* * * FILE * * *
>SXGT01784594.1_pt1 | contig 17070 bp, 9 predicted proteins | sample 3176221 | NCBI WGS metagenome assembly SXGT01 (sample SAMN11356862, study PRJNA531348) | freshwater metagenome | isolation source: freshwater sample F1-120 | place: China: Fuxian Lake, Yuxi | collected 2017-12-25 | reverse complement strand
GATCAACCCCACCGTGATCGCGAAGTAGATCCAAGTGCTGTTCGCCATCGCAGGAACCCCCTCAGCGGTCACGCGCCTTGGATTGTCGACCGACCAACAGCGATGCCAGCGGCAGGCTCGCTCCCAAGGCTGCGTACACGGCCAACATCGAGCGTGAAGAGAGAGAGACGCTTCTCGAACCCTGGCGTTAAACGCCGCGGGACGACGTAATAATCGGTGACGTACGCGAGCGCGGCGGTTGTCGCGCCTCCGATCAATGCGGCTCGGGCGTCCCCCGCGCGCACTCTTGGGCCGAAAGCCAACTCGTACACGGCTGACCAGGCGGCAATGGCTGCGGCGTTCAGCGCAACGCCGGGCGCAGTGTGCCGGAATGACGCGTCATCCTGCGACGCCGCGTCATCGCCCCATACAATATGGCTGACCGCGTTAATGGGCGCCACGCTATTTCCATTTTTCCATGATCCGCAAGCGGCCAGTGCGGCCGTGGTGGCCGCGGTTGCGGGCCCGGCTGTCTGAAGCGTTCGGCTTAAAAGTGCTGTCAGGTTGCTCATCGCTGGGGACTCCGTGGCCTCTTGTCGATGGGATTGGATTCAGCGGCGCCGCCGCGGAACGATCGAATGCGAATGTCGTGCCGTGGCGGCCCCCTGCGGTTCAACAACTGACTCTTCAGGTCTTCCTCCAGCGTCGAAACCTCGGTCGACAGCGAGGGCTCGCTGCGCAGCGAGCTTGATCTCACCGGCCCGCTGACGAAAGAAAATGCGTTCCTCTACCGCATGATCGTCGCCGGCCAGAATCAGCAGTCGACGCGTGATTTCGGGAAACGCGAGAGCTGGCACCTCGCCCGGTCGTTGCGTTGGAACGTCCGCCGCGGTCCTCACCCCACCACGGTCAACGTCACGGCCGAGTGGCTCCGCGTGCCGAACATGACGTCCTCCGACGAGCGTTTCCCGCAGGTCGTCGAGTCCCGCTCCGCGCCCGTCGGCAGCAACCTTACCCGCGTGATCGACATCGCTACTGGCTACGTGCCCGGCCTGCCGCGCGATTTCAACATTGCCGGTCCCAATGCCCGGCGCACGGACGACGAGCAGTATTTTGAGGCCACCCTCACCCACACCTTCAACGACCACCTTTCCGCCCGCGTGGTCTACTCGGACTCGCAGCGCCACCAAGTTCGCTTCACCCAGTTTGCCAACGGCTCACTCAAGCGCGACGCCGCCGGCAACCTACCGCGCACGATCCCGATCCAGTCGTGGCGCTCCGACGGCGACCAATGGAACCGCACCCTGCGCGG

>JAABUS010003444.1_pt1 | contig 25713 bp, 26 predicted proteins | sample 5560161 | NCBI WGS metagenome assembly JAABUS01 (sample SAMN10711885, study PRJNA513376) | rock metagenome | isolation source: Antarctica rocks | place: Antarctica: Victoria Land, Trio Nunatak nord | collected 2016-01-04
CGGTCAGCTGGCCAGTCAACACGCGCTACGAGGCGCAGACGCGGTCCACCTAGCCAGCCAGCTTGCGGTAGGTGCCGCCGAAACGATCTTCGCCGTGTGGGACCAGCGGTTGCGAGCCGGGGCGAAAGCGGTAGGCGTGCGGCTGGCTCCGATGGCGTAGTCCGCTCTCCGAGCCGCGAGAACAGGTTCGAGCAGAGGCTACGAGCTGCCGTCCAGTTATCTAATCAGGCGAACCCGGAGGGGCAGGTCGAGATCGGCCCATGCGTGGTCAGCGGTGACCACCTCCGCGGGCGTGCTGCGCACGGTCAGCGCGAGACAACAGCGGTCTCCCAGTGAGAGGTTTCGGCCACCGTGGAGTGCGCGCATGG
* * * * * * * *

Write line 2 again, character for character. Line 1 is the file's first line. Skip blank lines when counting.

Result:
GATCAACCCCACCGTGATCGCGAAGTAGATCCAAGTGCTGTTCGCCATCGCAGGAACCCCCTCAGCGGTCACGCGCCTTGGATTGTCGACCGACCAACAGCGATGCCAGCGGCAGGCTCGCTCCCAAGGCTGCGTACACGGCCAACATCGAGCGTGAAGAGAGAGAGACGCTTCTCGAACCCTGGCGTTAAACGCCGCGGGACGACGTAATAATCGGTGACGTACGCGAGCGCGGCGGTTGTCGCGCCTCCGATCAATGCGGCTCGGGCGTCCCCCGCGCGCACTCTTGGGCCGAAAGCCAACTCGTACACGGCTGACCAGGCGGCAATGGCTGCGGCGTTCAGCGCAACGCCGGGCGCAGTGTGCCGGAATGACGCGTCATCCTGCGACGCCGCGTCATCGCCCCATACAATATGGCTGACCGCGTTAATGGGCGCCACGCTATTTCCATTTTTCCATGATCCGCAAGCGGCCAGTGCGGCCGTGGTGGCCGCGGTTGCGGGCCCGGCTGTCTGAAGCGTTCGGCTTAAAAGTGCTGTCAGGTTGCTCATCGCTGGGGACTCCGTGGCCTCTTGTCGATGGGATTGGATTCAGCGGCGCCGCCGCGGAACGATCGAATGCGAATGTCGTGCCGTGGCGGCCCCCTGCGGTTCAACAACTGACTCTTCAGGTCTTCCTCCAGCGTCGAAACCTCGGTCGACAGCGAGGGCTCGCTGCGCAGCGAGCTTGATCTCACCGGCCCGCTGACGAAAGAAAATGCGTTCCTCTACCGCATGATCGTCGCCGGCCAGAATCAGCAGTCGACGCGTGATTTCGGGAAACGCGAGAGCTGGCACCTCGCCCGGTCGTTGCGTTGGAACGTCCGCCGCGGTCCTCACCCCACCACGGTCAACGTCACGGCCGAGTGGCTCCGCGTGCCGAACATGACGTCCTCCGACGAGCGTTTCCCGCAGGTCGTCGAGTCCCGCTCCGCGCCCGTCGGCAGCAACCTTACCCGCGTGATCGACATCGCTACTGGCTACGTGCCCGGCCTGCCGCGCGATTTCAACATTGCCGGTCCCAATGCCCGGCGCACGGACGACGAGCAGTATTTTGAGGCCACCCTCACCCACACCTTCAACGACCACCTTTCCGCCCGCGTGGTCTACTCGGACTCGCAGCGCCACCAAGTTCGCTTCACCCAGTTTGCCAACGGCTCACTCAAGCGCGACGCCGCCGGCAACCTACCGCGCACGATCCCGATCCAGTCGTGGCGCTCCGACGGCGACCAATGGAACCGCACCCTGCGCGG